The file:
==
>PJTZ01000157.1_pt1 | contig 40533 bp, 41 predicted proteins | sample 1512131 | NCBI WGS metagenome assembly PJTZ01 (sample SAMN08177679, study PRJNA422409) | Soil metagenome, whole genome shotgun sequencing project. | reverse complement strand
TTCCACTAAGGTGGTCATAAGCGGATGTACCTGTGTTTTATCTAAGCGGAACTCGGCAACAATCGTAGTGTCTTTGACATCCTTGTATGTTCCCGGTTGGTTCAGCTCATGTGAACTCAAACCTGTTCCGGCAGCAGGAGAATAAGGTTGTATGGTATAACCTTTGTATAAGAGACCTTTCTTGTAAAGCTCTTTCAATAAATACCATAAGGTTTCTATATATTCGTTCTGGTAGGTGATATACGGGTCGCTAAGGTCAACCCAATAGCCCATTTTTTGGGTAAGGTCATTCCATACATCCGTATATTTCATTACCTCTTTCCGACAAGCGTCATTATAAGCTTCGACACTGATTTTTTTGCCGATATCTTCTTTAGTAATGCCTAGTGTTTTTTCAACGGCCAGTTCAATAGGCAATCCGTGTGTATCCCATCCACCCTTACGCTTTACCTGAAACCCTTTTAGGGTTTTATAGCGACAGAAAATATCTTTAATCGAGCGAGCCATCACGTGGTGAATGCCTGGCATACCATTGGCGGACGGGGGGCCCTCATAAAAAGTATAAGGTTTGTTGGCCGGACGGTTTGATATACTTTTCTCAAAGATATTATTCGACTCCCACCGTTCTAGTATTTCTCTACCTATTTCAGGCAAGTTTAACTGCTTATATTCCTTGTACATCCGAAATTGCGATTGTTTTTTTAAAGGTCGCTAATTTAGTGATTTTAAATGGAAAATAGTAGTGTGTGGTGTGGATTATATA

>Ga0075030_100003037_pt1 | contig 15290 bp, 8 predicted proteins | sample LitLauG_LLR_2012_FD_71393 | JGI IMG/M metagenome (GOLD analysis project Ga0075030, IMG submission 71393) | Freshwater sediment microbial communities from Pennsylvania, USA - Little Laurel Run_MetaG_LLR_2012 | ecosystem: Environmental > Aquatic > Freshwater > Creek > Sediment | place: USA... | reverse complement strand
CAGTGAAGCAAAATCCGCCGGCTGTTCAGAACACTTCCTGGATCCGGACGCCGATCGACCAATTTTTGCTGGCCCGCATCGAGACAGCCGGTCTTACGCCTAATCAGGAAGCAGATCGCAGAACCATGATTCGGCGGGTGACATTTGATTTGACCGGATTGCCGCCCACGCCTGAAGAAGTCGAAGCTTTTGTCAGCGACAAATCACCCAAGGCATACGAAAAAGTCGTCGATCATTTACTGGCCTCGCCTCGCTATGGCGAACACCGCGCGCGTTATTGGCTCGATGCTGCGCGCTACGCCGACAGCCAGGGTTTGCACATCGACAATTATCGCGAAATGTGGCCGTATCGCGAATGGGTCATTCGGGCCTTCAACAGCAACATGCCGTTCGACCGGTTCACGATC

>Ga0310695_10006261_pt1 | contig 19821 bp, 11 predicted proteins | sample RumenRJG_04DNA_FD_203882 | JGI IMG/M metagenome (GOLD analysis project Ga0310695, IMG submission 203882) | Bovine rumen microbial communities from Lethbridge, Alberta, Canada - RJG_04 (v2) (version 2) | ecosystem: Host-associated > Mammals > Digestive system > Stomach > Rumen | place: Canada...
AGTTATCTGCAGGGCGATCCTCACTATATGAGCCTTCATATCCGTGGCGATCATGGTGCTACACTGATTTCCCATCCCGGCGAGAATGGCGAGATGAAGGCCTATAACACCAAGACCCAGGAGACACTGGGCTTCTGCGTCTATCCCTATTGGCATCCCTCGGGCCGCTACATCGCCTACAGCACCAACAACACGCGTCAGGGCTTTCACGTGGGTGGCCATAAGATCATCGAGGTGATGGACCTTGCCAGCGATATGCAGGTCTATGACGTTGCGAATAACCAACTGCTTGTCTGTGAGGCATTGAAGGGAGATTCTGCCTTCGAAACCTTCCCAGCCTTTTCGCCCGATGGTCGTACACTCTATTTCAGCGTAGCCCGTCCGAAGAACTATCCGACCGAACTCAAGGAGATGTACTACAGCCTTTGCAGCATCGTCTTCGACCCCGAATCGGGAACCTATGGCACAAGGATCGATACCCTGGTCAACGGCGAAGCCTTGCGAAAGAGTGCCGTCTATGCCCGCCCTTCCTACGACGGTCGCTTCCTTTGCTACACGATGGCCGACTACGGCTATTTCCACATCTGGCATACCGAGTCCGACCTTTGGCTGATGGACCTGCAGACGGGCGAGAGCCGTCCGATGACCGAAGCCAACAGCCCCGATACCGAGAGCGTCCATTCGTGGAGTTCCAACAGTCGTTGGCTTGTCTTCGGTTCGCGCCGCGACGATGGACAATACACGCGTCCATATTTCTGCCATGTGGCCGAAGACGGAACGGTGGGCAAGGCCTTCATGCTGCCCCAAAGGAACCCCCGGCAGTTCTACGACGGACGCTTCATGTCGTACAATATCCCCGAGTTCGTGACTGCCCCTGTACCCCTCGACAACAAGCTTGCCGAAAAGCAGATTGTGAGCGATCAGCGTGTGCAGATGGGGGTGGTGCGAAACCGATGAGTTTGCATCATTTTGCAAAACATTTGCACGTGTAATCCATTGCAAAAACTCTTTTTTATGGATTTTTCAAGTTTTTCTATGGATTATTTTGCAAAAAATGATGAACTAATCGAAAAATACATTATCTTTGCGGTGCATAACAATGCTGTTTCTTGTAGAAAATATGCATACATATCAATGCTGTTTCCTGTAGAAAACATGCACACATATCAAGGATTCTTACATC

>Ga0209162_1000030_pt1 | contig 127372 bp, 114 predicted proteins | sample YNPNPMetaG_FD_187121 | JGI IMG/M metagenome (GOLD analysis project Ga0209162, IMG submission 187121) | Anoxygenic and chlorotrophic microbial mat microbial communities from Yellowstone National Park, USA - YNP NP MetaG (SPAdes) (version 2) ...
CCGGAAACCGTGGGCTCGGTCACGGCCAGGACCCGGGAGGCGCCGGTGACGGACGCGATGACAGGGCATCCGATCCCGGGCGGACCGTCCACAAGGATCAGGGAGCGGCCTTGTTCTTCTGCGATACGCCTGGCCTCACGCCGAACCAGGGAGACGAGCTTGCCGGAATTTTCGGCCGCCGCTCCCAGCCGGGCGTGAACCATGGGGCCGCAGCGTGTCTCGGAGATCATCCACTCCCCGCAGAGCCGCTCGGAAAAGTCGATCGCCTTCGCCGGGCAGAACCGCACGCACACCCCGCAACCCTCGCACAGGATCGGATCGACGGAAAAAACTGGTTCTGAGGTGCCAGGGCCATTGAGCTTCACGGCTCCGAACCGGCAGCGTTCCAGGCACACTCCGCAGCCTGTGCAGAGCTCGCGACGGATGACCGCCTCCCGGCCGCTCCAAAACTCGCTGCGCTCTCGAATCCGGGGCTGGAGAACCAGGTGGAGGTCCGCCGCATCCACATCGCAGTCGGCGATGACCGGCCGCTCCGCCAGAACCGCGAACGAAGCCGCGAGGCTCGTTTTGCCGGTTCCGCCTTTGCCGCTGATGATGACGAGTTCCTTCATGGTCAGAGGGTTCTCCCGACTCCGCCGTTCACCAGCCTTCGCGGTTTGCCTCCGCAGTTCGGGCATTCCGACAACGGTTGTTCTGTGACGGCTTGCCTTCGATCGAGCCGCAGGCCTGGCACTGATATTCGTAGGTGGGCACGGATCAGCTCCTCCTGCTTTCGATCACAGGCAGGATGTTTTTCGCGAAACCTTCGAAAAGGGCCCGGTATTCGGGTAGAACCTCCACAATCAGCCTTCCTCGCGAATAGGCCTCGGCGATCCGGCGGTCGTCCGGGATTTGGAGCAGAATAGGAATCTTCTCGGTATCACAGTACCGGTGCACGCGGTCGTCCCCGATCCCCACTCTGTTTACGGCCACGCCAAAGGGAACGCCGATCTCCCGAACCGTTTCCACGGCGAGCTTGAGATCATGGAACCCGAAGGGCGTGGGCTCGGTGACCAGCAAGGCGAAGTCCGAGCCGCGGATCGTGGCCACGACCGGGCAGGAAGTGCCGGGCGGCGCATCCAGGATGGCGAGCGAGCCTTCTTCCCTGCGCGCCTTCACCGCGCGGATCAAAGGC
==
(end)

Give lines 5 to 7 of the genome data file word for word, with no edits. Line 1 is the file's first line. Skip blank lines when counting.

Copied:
>Ga0310695_10006261_pt1 | contig 19821 bp, 11 predicted proteins | sample RumenRJG_04DNA_FD_203882 | JGI IMG/M metagenome (GOLD analysis project Ga0310695, IMG submission 203882) | Bovine rumen microbial communities from Lethbridge, Alberta, Canada - RJG_04 (v2) (version 2) | ecosystem: Host-associated > Mammals > Digestive system > Stomach > Rumen | place: Canada...
AGTTATCTGCAGGGCGATCCTCACTATATGAGCCTTCATATCCGTGGCGATCATGGTGCTACACTGATTTCCCATCCCGGCGAGAATGGCGAGATGAAGGCCTATAACACCAAGACCCAGGAGACACTGGGCTTCTGCGTCTATCCCTATTGGCATCCCTCGGGCCGCTACATCGCCTACAGCACCAACAACACGCGTCAGGGCTTTCACGTGGGTGGCCATAAGATCATCGAGGTGATGGACCTTGCCAGCGATATGCAGGTCTATGACGTTGCGAATAACCAACTGCTTGTCTGTGAGGCATTGAAGGGAGATTCTGCCTTCGAAACCTTCCCAGCCTTTTCGCCCGATGGTCGTACACTCTATTTCAGCGTAGCCCGTCCGAAGAACTATCCGACCGAACTCAAGGAGATGTACTACAGCCTTTGCAGCATCGTCTTCGACCCCGAATCGGGAACCTATGGCACAAGGATCGATACCCTGGTCAACGGCGAAGCCTTGCGAAAGAGTGCCGTCTATGCCCGCCCTTCCTACGACGGTCGCTTCCTTTGCTACACGATGGCCGACTACGGCTATTTCCACATCTGGCATACCGAGTCCGACCTTTGGCTGATGGACCTGCAGACGGGCGAGAGCCGTCCGATGACCGAAGCCAACAGCCCCGATACCGAGAGCGTCCATTCGTGGAGTTCCAACAGTCGTTGGCTTGTCTTCGGTTCGCGCCGCGACGATGGACAATACACGCGTCCATATTTCTGCCATGTGGCCGAAGACGGAACGGTGGGCAAGGCCTTCATGCTGCCCCAAAGGAACCCCCGGCAGTTCTACGACGGACGCTTCATGTCGTACAATATCCCCGAGTTCGTGACTGCCCCTGTACCCCTCGACAACAAGCTTGCCGAAAAGCAGATTGTGAGCGATCAGCGTGTGCAGATGGGGGTGGTGCGAAACCGATGAGTTTGCATCATTTTGCAAAACATTTGCACGTGTAATCCATTGCAAAAACTCTTTTTTATGGATTTTTCAAGTTTTTCTATGGATTATTTTGCAAAAAATGATGAACTAATCGAAAAATACATTATCTTTGCGGTGCATAACAATGCTGTTTCTTGTAGAAAATATGCATACATATCAATGCTGTTTCCTGTAGAAAACATGCACACATATCAAGGATTCTTACATC

>Ga0209162_1000030_pt1 | contig 127372 bp, 114 predicted proteins | sample YNPNPMetaG_FD_187121 | JGI IMG/M metagenome (GOLD analysis project Ga0209162, IMG submission 187121) | Anoxygenic and chlorotrophic microbial mat microbial communities from Yellowstone National Park, USA - YNP NP MetaG (SPAdes) (version 2) ...